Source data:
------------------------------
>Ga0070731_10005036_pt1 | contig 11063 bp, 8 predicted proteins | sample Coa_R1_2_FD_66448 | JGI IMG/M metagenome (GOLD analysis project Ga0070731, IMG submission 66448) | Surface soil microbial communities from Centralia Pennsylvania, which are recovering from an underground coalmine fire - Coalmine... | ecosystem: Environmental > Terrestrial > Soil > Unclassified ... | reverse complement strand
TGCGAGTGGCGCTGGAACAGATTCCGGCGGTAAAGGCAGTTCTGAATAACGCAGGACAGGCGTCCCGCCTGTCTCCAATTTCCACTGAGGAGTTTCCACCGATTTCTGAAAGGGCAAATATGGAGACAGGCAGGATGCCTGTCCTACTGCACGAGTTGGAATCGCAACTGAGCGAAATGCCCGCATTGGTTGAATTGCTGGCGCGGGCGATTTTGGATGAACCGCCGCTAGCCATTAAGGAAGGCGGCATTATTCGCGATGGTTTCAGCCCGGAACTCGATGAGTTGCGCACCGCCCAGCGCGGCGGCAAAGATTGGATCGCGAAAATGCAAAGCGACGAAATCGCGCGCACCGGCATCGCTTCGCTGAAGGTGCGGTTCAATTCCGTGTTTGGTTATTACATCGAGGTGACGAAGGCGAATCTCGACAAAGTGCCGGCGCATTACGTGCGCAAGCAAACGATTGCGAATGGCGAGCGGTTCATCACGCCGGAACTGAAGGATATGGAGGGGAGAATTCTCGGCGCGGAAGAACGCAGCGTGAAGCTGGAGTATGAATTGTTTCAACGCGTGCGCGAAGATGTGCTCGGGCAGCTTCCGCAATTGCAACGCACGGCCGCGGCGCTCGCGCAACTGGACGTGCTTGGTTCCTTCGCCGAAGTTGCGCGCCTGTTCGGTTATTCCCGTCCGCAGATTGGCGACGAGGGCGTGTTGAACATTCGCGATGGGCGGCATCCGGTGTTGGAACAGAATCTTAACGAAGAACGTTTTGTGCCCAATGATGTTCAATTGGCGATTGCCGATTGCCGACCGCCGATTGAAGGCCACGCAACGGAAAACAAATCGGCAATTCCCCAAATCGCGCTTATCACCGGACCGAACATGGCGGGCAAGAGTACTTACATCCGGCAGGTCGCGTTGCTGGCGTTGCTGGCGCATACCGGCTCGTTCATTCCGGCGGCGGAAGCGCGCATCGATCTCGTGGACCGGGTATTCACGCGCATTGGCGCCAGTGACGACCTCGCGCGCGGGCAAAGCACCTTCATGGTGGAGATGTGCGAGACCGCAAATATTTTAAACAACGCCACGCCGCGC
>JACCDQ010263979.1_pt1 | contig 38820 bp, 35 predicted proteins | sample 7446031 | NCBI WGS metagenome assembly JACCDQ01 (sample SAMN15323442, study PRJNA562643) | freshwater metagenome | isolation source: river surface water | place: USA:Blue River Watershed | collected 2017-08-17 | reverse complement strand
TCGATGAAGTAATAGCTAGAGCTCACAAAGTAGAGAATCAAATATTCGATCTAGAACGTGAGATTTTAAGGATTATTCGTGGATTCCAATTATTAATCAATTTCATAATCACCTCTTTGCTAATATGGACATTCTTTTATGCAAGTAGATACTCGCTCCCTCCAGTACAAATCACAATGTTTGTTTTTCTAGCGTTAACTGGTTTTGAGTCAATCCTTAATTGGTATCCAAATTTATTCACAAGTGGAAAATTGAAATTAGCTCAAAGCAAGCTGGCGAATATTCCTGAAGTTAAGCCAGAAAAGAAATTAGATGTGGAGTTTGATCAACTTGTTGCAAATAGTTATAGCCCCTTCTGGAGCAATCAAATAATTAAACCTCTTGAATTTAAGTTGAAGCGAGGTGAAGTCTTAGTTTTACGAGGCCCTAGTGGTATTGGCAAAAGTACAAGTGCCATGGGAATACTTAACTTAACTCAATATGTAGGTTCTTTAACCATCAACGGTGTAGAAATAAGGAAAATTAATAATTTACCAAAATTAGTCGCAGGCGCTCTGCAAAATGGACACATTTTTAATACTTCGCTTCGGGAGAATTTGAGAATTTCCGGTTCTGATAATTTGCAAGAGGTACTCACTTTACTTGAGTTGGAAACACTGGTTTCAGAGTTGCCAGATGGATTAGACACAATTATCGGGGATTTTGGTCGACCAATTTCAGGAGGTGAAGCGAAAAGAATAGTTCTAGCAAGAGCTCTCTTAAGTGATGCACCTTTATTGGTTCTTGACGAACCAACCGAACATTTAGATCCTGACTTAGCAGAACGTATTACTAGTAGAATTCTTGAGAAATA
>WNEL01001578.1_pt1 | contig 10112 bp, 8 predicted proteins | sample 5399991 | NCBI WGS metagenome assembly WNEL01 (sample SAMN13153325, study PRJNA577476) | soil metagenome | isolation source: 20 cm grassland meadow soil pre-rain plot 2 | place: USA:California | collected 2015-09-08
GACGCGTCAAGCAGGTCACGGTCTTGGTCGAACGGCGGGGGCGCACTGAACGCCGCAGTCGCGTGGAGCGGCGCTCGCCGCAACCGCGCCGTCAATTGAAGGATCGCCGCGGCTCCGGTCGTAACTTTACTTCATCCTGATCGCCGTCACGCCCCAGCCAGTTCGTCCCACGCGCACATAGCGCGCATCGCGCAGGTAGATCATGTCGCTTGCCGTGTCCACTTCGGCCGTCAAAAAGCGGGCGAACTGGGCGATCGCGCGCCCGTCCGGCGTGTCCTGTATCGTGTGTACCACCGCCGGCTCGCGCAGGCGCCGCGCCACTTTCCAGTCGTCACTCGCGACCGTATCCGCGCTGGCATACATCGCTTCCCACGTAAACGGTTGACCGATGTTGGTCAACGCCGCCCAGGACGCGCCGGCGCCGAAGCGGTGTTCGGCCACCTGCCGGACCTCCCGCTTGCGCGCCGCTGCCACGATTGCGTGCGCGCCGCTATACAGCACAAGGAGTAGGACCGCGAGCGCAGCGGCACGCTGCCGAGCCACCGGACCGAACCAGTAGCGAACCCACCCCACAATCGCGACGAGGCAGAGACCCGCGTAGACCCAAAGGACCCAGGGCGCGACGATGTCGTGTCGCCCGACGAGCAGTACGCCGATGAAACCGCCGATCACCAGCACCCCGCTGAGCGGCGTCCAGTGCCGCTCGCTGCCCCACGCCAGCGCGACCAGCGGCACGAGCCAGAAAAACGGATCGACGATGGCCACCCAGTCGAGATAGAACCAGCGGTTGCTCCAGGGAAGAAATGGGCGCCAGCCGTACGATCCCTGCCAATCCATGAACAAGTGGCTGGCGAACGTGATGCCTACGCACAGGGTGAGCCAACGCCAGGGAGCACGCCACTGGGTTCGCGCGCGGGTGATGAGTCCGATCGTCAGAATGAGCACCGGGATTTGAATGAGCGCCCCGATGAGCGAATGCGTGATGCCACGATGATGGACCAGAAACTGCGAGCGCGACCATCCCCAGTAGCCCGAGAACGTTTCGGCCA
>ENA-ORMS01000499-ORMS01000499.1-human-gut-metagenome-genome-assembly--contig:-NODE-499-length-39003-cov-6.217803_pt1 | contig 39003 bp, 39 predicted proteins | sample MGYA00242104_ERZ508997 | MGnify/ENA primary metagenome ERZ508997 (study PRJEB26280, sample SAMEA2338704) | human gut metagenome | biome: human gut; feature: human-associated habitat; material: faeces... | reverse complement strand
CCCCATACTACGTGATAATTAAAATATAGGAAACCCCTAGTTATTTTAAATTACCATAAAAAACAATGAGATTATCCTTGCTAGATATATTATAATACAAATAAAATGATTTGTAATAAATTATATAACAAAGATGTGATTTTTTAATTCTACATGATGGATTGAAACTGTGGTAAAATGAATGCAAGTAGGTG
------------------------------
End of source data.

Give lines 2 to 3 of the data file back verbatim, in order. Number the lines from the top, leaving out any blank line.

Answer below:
TGCGAGTGGCGCTGGAACAGATTCCGGCGGTAAAGGCAGTTCTGAATAACGCAGGACAGGCGTCCCGCCTGTCTCCAATTTCCACTGAGGAGTTTCCACCGATTTCTGAAAGGGCAAATATGGAGACAGGCAGGATGCCTGTCCTACTGCACGAGTTGGAATCGCAACTGAGCGAAATGCCCGCATTGGTTGAATTGCTGGCGCGGGCGATTTTGGATGAACCGCCGCTAGCCATTAAGGAAGGCGGCATTATTCGCGATGGTTTCAGCCCGGAACTCGATGAGTTGCGCACCGCCCAGCGCGGCGGCAAAGATTGGATCGCGAAAATGCAAAGCGACGAAATCGCGCGCACCGGCATCGCTTCGCTGAAGGTGCGGTTCAATTCCGTGTTTGGTTATTACATCGAGGTGACGAAGGCGAATCTCGACAAAGTGCCGGCGCATTACGTGCGCAAGCAAACGATTGCGAATGGCGAGCGGTTCATCACGCCGGAACTGAAGGATATGGAGGGGAGAATTCTCGGCGCGGAAGAACGCAGCGTGAAGCTGGAGTATGAATTGTTTCAACGCGTGCGCGAAGATGTGCTCGGGCAGCTTCCGCAATTGCAACGCACGGCCGCGGCGCTCGCGCAACTGGACGTGCTTGGTTCCTTCGCCGAAGTTGCGCGCCTGTTCGGTTATTCCCGTCCGCAGATTGGCGACGAGGGCGTGTTGAACATTCGCGATGGGCGGCATCCGGTGTTGGAACAGAATCTTAACGAAGAACGTTTTGTGCCCAATGATGTTCAATTGGCGATTGCCGATTGCCGACCGCCGATTGAAGGCCACGCAACGGAAAACAAATCGGCAATTCCCCAAATCGCGCTTATCACCGGACCGAACATGGCGGGCAAGAGTACTTACATCCGGCAGGTCGCGTTGCTGGCGTTGCTGGCGCATACCGGCTCGTTCATTCCGGCGGCGGAAGCGCGCATCGATCTCGTGGACCGGGTATTCACGCGCATTGGCGCCAGTGACGACCTCGCGCGCGGGCAAAGCACCTTCATGGTGGAGATGTGCGAGACCGCAAATATTTTAAACAACGCCACGCCGCGC
>JACCDQ010263979.1_pt1 | contig 38820 bp, 35 predicted proteins | sample 7446031 | NCBI WGS metagenome assembly JACCDQ01 (sample SAMN15323442, study PRJNA562643) | freshwater metagenome | isolation source: river surface water | place: USA:Blue River Watershed | collected 2017-08-17 | reverse complement strand